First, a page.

Virtual Grocery And Toy Stores On The Rise Thanks To QR Codes
The next big thing in shopping may be to walk away empty handed. That’s because an increasing number of companies are putting up virtual stores that have no physical merchandise; instead, posters display products with quick response (QR) codes. Customers scan the matrix barcodes with their smartphones, pay for the items in their virtual cart, and items are delivered to their doors within hours to days, depending on the items.
It’s the advantage of window shopping without the hassle of standing in line to check out.
Since 2009, virtual stores have been popping up across the world in locations within South Korea, Canada, US, UK, Ireland, Sweden, Chile, and Argentina. The latest? Walmart teamed up with Mattel to offer a virtual toy store at Union Station in Toronto for a month before the holidays. This site sees over 200,000 commuters a day passing through, so the hottest toys were displayed to catch consumers eyes as they headed to and from work.
But Walmart wasn’t the first to occupy the space. The health and beauty online store Well.ca installed a virtual store at the site last April. According to its founder, it was a huge success and increased sales on the products that were displayed as well as serving as an advertisement for the store.
Watch the video to see how well positioned the Well.ca store was in Toronto:
Although many companies offer online stores for shopping, the advantage to a physical location that displays large numbers of products is retaining one of the most invaluable benefits of shopping: browsing. Mobile devices limit the number of products that can be seen due to their screen space, whereas physical posters can display dozens of products at a time. Displays of products catch consumer attention and help them find items quickly, allowing them to avoid keyword searching in an online store which can be hit or miss. The virtual stores also capitalize on prior shopping experiences by including products on shelves, which encourages an immersive shopping experience that is absent from mobile online stores.
The virtual store concept started in 2009 when the British grocery chain Tesco launched its HomePlus service in South Korea, which installed posters that look exactly like a grocery store aisle onto the walls of subway stations. Once purchased, the items would be delivered to commuters within hours to their doors. A very similar type of service is now being offered in Chicago by Peapod with 17 stations having virtual stores installed last September.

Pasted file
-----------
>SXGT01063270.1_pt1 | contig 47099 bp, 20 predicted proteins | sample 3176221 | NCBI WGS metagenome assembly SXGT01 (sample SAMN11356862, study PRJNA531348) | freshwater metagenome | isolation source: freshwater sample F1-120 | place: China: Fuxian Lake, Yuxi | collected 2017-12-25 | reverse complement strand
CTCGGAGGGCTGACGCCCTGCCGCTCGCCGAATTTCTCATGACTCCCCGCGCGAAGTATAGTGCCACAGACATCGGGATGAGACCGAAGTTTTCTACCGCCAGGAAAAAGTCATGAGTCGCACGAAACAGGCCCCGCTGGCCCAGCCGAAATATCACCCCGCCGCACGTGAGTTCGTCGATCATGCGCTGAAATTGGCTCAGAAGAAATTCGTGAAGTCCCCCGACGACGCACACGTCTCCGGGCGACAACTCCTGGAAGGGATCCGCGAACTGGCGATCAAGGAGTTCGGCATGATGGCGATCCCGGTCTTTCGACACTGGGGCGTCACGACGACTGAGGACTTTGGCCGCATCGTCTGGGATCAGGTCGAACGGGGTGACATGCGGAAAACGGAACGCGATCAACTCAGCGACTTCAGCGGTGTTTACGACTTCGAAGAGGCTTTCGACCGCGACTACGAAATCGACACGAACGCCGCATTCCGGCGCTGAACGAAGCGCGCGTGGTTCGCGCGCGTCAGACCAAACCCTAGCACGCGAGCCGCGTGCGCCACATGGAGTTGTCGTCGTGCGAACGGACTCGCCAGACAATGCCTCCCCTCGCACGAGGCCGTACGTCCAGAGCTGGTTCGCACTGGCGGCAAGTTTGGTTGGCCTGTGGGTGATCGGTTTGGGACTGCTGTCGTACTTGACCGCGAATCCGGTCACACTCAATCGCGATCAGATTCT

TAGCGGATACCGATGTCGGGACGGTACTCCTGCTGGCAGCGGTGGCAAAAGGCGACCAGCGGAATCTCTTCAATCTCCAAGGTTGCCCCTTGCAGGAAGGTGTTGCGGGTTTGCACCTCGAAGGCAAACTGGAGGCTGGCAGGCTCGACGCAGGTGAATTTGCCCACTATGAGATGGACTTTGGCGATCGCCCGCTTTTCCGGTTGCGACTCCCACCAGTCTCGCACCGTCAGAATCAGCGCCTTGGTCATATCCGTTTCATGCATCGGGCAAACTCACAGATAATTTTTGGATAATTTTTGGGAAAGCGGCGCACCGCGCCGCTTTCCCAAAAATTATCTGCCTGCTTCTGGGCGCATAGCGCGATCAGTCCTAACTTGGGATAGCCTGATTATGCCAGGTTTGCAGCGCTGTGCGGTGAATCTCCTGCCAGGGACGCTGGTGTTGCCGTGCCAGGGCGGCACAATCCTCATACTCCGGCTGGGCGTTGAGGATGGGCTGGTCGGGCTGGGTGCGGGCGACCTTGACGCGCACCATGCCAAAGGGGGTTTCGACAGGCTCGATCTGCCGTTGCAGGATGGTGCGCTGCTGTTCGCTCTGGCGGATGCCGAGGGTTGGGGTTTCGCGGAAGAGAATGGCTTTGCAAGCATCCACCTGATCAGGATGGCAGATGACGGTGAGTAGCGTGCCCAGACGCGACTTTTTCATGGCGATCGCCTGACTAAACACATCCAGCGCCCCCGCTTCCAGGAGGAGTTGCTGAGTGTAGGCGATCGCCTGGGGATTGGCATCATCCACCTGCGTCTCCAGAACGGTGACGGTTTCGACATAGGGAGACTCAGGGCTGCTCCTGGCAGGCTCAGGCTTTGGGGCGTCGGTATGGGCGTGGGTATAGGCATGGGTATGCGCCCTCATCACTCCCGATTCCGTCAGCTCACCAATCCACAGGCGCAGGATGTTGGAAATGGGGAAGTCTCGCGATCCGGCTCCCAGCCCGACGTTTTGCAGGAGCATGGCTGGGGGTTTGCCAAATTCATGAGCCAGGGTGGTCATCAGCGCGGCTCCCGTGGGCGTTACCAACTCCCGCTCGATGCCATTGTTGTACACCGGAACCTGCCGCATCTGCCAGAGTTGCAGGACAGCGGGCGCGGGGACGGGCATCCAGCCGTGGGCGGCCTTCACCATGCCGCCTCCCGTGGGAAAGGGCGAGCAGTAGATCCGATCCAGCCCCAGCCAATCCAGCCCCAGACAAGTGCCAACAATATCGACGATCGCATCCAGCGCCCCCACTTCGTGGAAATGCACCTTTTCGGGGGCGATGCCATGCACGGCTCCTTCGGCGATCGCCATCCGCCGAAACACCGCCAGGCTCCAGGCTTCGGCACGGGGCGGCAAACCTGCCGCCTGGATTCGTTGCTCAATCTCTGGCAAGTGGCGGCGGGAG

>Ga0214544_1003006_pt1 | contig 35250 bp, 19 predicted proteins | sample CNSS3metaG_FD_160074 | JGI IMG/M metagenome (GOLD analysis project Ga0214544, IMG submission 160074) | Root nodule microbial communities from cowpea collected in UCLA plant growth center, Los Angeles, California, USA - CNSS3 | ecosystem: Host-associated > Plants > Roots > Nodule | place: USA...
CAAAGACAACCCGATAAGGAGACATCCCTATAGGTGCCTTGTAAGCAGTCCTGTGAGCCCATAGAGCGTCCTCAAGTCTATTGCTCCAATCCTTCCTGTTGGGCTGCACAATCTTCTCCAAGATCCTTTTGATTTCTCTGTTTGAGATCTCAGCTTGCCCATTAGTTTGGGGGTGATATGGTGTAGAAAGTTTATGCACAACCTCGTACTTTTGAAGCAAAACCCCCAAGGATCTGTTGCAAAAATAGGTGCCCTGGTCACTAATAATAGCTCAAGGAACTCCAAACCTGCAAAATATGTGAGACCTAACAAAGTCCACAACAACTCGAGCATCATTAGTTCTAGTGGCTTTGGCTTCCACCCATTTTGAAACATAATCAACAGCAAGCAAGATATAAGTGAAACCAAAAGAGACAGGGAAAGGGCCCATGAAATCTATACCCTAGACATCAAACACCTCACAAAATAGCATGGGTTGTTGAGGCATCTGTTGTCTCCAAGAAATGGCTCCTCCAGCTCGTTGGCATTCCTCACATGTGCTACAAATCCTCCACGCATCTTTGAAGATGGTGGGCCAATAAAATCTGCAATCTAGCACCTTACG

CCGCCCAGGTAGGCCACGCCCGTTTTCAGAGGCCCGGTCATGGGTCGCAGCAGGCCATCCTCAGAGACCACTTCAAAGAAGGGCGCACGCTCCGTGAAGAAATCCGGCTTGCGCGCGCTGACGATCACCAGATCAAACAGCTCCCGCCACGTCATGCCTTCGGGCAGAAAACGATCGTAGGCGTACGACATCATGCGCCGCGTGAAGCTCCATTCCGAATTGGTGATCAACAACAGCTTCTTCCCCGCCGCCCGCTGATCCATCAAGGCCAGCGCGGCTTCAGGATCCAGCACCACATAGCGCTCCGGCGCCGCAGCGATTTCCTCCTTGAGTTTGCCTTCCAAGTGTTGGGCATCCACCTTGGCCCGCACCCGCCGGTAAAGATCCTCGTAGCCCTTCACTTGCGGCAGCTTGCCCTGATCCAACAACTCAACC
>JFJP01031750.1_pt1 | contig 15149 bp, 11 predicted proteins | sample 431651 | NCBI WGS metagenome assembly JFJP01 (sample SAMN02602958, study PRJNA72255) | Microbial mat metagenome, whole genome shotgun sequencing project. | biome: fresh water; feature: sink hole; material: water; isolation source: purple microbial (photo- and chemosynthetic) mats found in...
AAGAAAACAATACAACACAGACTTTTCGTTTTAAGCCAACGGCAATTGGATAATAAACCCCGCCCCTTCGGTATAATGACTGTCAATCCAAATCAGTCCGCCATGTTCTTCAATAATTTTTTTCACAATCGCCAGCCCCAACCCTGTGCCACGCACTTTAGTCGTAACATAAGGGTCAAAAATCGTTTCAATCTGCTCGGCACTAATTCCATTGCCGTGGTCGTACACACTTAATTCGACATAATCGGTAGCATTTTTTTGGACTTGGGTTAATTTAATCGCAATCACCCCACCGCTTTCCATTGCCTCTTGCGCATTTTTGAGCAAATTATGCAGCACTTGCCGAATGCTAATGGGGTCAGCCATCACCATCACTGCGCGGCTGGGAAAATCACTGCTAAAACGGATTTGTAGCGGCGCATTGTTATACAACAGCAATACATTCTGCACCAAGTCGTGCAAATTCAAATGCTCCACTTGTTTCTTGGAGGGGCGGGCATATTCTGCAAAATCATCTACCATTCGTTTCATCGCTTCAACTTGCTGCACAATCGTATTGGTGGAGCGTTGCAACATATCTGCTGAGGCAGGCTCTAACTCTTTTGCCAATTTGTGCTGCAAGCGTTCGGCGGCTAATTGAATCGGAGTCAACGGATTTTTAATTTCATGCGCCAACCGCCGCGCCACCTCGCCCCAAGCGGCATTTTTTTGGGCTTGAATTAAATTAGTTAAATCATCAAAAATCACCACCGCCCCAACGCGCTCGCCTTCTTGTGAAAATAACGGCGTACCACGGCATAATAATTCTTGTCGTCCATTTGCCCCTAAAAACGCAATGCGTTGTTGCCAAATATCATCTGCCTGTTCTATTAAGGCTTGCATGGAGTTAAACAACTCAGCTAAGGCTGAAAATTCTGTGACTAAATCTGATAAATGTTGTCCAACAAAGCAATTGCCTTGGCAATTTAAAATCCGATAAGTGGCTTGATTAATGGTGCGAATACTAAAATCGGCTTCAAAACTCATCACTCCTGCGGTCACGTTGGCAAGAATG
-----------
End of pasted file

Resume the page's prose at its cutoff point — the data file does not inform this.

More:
QR codes have been around since the 1990s but the surge in smartphones has made them incredibly popular for gathering information, whether it’s for shopping purposes or tourism as evidenced by the world’s first Wikipedia town. Besides Walmart, other major companies are employing virtual stores including Sears, JC Penny, Kmart, and Staples, and ad campaigns from Chili’s and Starbucks have used the approach as well.
What’s going on here isn’t anything new — in fact, it’s exactly what companies have been using mail order catalogs for since Montgomery Ward mailed them out in 1872. Back then, item descriptions were accompanied with an item number that was put on an order page and received through the mail weeks later. Today, images of products give a visual representation of the item, QR codes have replaced the item number, and delivery times have moved up to days and in some cases even hours.
But this convergence of the physical and virtual worlds is a significant change from mail order catalogs primarily because it involves the smartphone, the all-in-one device that also allows interaction with billboards, precise location mapping down to the inch, unlocking of hotel doors, and payments with digital wallet applications. It seems that some exciting promises of the digital age once centered around desktop computers are achieving their potential with smartphones.
Speaking of empowerment, anyone can generate their own QR codes even making them artistic, and because the number of possible QR codes is astronomical (2 to the power of 23624), it is a system that could catalog everything that has ever been manufactured or sold in history.
The future of virtual stores looks bright. As companies increasingly look to lower their overhead, minimize losses due to products exceeding their shelf life, and fit better into the evolving mobile lifestyles of consumers, virtual stores will likely become the norm anywhere there’s a surface to turn into a storefront.